Finally, the process of transformation from the class in itself to the class for itself is continually interrupted by the restructuring and enlargement of the working class as capitalism itself develops. New groups of workers emerge and have to undergo a learning process afresh at each stage of the system. In Britain, for instance, the core of the working class in the 1840s at the time of Chartism was made up of textile workers; in the years before the First World War it consisted of workers in heavy industry like shipyard workers, miners and steel workers; in the early years after the Second World War it was made up of engineering workers. Each had to go through the process again of developing notions already embodied, to some degree, in the consciousness of preceding groups. The differences between old and new workers can be even more pronounced when there is massive and rapid industrialisation, as happened through much of the 20th century in many countries: the working class which made the revolution of 1917 in Russia was drowned in a vast sea of new workers by the late 1930s; the Italian workers who shook the Mussolini regime in 1943 were diluted by very much larger numbers of workers fresh from the countryside by the 1960s; very few of the tens of millions of China’s workers in the late 1980s were direct descendants of those who waged the great strikes of the 1920s. Yet in each case, after a longer or shorter time lag new traditions emerged with similarities to the old the Italian strikes of 1969 and after; the Chinese workers’ support for the Tiananmen Square protests of 1989; the Russian miners’ strikes of 1989 and 1991. In none of these cases did workers show full revolutionary consciousness. But they did, in each case, begin to break with the values and assumptions of the old society. They began to move towards becoming a class for itself, even if they did not complete the journey.
What we witnessed in the last quarter of the 20th century was not the extinction of the working class or of the development of its consciousness as a class. Instead, we saw the fruits of its massive expansion – an expansion which simultaneously gave it more power to shape society than ever before, but which also forced large sections to have to learn anew what smaller sections had already known three quarters of a century before. The learning process involved precisely the deflection of the struggle that characterised these years. It left behind a mass of confused and contradictory notions in the minds of tens of millions of people. This was far from the class in itself fully becoming a class for itself. But it was also very far indeed from the disappearance of workers’ struggles as an active shaping force in history.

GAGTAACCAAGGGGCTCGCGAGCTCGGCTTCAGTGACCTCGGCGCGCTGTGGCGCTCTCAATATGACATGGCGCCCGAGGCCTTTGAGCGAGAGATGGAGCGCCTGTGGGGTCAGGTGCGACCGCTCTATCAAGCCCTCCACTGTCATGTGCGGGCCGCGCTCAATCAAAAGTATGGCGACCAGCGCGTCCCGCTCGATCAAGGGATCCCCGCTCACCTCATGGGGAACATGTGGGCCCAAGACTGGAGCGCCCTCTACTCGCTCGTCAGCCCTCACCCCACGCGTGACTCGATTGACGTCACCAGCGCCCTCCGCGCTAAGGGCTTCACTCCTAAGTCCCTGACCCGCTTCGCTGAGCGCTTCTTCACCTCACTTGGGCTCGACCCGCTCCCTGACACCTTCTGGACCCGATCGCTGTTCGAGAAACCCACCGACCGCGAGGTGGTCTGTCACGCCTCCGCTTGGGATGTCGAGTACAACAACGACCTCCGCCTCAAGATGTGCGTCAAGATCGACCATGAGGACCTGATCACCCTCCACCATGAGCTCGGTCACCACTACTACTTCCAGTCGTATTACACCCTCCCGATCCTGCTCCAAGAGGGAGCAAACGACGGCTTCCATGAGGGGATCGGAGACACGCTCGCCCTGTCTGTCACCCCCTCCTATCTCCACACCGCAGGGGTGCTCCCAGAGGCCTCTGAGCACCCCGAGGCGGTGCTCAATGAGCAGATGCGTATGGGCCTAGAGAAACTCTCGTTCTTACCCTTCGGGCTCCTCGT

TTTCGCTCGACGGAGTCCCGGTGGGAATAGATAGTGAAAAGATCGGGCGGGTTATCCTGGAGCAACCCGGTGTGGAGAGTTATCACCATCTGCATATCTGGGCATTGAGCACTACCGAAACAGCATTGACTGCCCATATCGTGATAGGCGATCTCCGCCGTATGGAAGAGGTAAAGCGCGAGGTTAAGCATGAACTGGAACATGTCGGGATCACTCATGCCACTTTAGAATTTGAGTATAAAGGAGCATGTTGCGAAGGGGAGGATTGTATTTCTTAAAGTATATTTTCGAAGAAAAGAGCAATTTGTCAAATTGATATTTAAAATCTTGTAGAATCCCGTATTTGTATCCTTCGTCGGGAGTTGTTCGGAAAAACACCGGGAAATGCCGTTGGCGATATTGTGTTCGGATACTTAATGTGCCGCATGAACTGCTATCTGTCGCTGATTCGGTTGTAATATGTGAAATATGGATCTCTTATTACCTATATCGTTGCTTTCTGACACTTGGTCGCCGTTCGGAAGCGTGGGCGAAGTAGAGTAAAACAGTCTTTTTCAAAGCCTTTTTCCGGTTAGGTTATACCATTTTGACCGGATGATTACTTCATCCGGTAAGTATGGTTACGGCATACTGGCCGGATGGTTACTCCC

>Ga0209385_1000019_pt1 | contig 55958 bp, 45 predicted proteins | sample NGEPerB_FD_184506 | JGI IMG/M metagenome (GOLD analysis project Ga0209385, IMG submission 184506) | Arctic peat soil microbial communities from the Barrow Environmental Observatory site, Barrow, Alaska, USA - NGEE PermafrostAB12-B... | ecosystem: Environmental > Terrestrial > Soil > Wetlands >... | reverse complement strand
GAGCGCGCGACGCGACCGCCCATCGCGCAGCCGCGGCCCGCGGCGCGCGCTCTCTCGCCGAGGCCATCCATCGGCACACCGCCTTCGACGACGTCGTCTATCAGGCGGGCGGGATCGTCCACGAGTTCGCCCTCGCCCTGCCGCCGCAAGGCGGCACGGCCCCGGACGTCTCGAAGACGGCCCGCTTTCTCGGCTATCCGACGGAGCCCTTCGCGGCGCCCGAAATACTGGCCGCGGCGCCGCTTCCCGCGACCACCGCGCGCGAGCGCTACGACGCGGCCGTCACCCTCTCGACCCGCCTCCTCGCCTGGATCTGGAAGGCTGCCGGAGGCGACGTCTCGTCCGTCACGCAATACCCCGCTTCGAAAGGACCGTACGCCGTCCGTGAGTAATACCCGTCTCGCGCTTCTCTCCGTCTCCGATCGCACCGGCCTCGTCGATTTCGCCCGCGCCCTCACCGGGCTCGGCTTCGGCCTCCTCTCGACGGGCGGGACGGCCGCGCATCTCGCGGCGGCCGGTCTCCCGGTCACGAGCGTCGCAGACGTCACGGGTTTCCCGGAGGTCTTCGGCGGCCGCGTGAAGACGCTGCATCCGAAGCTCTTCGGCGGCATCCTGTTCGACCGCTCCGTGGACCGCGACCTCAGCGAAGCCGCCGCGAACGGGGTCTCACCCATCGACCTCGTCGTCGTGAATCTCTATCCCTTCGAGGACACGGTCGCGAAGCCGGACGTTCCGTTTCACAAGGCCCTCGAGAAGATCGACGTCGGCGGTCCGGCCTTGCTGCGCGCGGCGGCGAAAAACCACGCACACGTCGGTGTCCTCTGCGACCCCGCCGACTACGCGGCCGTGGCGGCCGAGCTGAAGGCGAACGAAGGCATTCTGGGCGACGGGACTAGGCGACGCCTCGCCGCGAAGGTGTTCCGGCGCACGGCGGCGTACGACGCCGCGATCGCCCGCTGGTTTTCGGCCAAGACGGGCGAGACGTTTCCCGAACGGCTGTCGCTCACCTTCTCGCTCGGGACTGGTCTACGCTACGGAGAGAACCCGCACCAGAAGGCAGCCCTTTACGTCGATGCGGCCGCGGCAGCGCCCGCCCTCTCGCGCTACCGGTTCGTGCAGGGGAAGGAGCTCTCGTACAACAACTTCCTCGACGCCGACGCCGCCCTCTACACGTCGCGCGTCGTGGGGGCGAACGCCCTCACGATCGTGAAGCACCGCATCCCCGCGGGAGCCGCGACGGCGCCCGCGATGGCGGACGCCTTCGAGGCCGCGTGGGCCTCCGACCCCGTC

Writing at the beginning of the century the future leader of the Russian Revolution, Lenin, commented that, far from the economic struggle of workers automatically leading to revolutionary consciousness, ‘the spontaneous development of the working class movement leads to its subordination to bourgeois ideology’. This was because ‘that bourgeois ideology is far older in origin than socialist ideology, is far more fully developed and ... has at its disposal immeasurably more means of dissemination’.  His famous conclusion was, ‘Class political consciousness can be brought to the waters only from without’.  It was a conclusion criticised by Rosa Luxemburg among others, and Lenin himself admitted later that he had underrated the role of workers in developing socialist ideas.  But he rightly focused on a point taken up and developed a quarter of a century later by the often misunderstood Italian revolutionary Antonio Gramsci.